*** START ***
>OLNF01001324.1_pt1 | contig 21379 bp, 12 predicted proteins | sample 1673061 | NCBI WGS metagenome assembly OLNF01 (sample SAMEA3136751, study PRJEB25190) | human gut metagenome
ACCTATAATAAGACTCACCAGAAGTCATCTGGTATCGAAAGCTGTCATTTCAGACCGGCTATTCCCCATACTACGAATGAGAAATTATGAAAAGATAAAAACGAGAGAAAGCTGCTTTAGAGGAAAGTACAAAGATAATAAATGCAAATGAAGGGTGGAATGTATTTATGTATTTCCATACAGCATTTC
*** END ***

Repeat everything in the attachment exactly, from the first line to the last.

>OLNF01001324.1_pt1 | contig 21379 bp, 12 predicted proteins | sample 1673061 | NCBI WGS metagenome assembly OLNF01 (sample SAMEA3136751, study PRJEB25190) | human gut metagenome
ACCTATAATAAGACTCACCAGAAGTCATCTGGTATCGAAAGCTGTCATTTCAGACCGGCTATTCCCCATACTACGAATGAGAAATTATGAAAAGATAAAAACGAGAGAAAGCTGCTTTAGAGGAAAGTACAAAGATAATAAATGCAAATGAAGGGTGGAATGTATTTATGTATTTCCATACAGCATTTC